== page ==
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Failed sterilisation procedures pose health r -

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Failed sterilisation procedures pose health risk

Nicole Butler reported this story on Tuesday, November 17, 2009 12:18:00

ELEANOR HALL: To Queensland now where hundreds of patients who attended Bundaberg Hospital are
being tested for blood-borne diseases.

The patients were exposed to the danger of contracting HIV and hepatitis because the hospital
failed to follow standard dental sterilisation procedures.

The Bundaberg Hospital is already the subject of a court case involving patient deaths and fraud.
Now health authorities have launched an urgent review into its sterilisation procedures.

In Brisbane, Nicole Butler reports.

NICOLE BUTLER: The people of Bundaberg say they're losing what little faith they had in
Queensland's health system.

Almost five years ago a doctor was linked to patient deaths at the local hospital. Now 235 people
are being tested for the potentially deadly diseases HIV and hepatitis C after instruments weren't
sterilised at the Hospital's Dental Clinic.

BERYL CROSBY: In our local paper up here today there have been two patients who are obviously very
distressed and there was woman with five children who said, you know, this is stressful. It is the
wait. It is the wait of having to know, you know, whether something went wrong and the other girl
was apparently a 16-year-old who was very distressed and said she started crying which is a
obviously normal reduction when you think this might potentially, you know, be something that could
have devastating consequences.

NICOLE BUTLER: Beryl Crosby is president of the Bundaberg Patient Support Group.

She's been contacted by one of the dental patients who's been tested for blood-borne diseases by
Queensland Health.

BERYL CROSBY: She actually said, "are you aware that this has happened"? and I said, "yes I am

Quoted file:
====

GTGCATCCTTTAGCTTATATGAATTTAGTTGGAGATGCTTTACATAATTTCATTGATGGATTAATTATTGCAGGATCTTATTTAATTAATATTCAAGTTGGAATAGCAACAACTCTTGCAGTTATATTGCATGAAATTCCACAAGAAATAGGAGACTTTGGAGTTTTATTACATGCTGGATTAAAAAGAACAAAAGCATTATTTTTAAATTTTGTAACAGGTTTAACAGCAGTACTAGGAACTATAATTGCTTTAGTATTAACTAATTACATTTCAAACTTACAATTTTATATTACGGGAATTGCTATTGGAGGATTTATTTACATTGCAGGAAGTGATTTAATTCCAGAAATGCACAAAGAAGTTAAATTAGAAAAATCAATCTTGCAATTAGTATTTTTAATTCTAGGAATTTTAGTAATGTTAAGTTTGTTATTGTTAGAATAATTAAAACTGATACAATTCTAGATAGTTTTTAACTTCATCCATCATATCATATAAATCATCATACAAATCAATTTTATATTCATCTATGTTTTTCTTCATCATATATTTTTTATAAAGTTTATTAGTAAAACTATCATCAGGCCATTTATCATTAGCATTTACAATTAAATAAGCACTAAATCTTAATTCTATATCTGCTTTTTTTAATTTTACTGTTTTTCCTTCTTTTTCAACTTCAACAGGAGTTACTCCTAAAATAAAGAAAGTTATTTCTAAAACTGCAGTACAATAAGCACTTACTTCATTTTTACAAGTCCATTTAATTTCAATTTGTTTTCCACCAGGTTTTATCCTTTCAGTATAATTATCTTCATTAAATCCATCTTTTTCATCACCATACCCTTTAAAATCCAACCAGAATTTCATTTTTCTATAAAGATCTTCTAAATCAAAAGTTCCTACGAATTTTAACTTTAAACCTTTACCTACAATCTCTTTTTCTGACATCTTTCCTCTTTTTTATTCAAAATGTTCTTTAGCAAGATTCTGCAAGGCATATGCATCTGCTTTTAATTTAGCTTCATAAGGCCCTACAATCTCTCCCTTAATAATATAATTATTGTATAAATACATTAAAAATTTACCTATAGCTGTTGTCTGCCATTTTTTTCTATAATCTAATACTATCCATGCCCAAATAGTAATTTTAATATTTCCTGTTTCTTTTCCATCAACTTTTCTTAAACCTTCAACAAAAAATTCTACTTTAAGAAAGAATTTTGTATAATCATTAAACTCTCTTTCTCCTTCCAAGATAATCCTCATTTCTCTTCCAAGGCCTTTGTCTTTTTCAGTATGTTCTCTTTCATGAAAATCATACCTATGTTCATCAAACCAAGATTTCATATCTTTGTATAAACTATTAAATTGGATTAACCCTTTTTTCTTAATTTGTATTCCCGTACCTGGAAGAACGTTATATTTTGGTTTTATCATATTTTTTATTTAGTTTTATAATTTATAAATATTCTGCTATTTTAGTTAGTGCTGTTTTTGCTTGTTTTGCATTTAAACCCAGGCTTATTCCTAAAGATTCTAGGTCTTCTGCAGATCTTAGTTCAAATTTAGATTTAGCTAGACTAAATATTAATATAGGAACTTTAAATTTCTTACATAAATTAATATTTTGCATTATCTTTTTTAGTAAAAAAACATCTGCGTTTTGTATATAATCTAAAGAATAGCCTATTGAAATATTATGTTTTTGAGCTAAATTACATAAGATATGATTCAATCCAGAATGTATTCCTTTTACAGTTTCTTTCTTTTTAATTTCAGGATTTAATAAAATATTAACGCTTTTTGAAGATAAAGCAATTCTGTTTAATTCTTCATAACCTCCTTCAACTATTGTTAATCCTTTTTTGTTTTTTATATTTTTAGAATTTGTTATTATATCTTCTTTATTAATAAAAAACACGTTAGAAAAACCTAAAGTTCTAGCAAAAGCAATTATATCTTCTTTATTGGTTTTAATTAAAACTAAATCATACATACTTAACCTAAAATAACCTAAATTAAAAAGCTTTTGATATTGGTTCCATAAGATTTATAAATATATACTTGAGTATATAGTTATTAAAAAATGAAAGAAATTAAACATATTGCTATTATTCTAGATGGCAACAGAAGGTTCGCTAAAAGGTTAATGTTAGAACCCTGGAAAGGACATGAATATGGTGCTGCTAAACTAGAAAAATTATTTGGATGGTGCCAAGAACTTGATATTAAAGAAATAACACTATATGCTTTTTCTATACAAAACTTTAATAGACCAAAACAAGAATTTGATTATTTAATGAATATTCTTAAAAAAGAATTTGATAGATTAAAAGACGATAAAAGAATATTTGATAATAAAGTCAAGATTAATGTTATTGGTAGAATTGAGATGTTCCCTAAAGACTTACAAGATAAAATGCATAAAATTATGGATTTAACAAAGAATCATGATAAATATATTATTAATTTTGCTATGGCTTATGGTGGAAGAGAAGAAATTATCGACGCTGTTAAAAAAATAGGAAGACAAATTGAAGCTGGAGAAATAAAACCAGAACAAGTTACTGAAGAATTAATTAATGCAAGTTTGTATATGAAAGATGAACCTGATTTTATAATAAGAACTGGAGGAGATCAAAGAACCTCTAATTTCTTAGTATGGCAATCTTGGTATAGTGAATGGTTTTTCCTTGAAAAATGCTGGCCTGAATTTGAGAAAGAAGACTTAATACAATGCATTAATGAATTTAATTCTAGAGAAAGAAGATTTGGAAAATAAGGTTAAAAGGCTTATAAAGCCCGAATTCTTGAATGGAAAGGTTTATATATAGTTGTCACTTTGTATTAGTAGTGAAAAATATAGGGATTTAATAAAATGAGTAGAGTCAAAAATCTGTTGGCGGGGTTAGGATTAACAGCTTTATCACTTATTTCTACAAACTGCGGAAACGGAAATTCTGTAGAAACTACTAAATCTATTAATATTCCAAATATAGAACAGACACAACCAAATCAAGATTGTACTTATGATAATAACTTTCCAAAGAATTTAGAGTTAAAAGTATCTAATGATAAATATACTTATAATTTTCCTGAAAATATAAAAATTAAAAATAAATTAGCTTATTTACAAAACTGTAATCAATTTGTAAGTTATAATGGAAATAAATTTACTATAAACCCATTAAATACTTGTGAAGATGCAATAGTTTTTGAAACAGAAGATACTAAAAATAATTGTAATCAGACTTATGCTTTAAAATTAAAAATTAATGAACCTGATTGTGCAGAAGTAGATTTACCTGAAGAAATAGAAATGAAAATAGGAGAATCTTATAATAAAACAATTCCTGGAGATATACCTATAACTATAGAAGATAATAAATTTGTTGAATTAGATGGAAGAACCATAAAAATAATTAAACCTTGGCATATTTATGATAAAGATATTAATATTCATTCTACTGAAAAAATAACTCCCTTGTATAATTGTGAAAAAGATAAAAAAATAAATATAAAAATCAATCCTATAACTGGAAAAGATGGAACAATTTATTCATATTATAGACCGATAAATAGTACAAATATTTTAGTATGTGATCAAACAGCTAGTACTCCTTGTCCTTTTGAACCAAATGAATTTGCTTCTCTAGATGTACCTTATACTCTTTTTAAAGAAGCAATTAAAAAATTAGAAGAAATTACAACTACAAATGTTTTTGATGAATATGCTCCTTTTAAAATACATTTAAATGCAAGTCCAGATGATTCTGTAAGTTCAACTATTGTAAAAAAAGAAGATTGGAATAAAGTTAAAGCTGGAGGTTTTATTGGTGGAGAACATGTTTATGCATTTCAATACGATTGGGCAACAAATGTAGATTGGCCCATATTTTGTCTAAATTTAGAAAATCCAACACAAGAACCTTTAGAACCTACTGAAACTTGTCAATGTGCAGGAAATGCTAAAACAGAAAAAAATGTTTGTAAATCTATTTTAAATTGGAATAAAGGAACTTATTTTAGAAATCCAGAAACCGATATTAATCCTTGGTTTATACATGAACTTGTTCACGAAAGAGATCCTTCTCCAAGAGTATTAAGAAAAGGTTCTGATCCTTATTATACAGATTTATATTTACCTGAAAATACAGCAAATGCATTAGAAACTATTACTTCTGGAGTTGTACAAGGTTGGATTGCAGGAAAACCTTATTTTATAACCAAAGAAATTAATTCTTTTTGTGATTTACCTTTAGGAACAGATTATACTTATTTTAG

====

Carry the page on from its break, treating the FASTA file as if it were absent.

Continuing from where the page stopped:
aware." And she said "look, they gave me the blood test," and she said, "I'm not concerned. I'm an
elderly lady". She said "they did offer me counselling but I am not concerned with counselling
either". She said, "what are they going to do, hold my hand," she said, "tell me it is going to be
OK"?

She said they did say that the chances of getting anything were very low.

NICOLE BUTLER: Dental sterilisation procedures failed on the 6th of November but the problem didn't
come to light until the 13th.

BERYL CROSBY: No one knows why it took a week for Queensland Health to find out.

NICOLE BUTLER: Does that concern you? That there is that time?

BERYL CROSBY: Yes, of course it concerns me. It would concern anybody.

NICOLE BUTLER: But Ms Crosby says she is happy to hear that Queensland Health wasted no time in
contacting patients once the problem was detected.

BERYL CROSBY: They were notified on the 13th which was on Friday and on the next morning I think
their main concern was to contact every patient, which they did.

NICOLE BUTLER: The Sunshine Coast-Wide Bay Health Service says instruments used on the 6th of
November were cleaned but not sterilised and that most viruses are destroyed during that cleaning
stage.

Nonetheless it's urgently tracking down the 33 people who the instruments were used on first before
they were cleaned.

The service's district CEO Kevin Hegarty says if those people test negative to infectious diseases,
the risk to other patients is close to zero.

KEVIN HEGARTY: They are the 30, just over 30, that had the instruments used on them before the
sterilization and they were contacted immediately that we became aware of the problem on Friday.
Most were contacted by the end of the weekend. There's only a couple of exceptions that we are
still working on and full clinical histories are being taken.

So the fact that to date none of them are carriers of any blood-borne disease already further
mitigates the risk. The fact that the ...

NICOLE BUTLER: Mr Hegarty says procedures at the Bundaberg Dental Clinic are also being urgently
reviewed.

KEVIN HEGARTY: What is happening today is a full, what we call a HEAPS analysis - a human error and
patient safety review. It is a formal process where every aspect of what happened versus what
should have happened is in detailed exam and we have got independent infection control experts
flying in from Brisbane to be part of that.

As I say, we treat this very seriously and any action that is highlighted through this HEAPS
analysis, any required action to improve our process or whatever action they come up with
recommending, I'll be considering that tonight and putting that into place without any hesitation.

NICOLE BUTLER: The district health boss says initial inquiries indicate human error is to blame for
the failed sterilisation.

KEVIN HEGARTY: To the best of information I've got available to me at this stage, without
pre-empting the HEAPS analysis, is a slip up in a human element of that. So it is that element that
will be focussed on in this review.

NICOLE BUTLER: Queensland's Health Minister Paul Lucas is talking tougher.

He says Bundaberg health staff could be disciplined over the mistake.

PAUL LUCAS: This is a basic error that is just not acceptable. Dealing with sterilised equipment is
something that every day thousands and thousands of dentists Australia-wide do and for this
equipment not to have been sterilised properly and for it then to be used is just simply
unacceptable.

ELEANOR HALL: That is Queensland's Health Minister Paul Lucas ending Nicole Butler's report.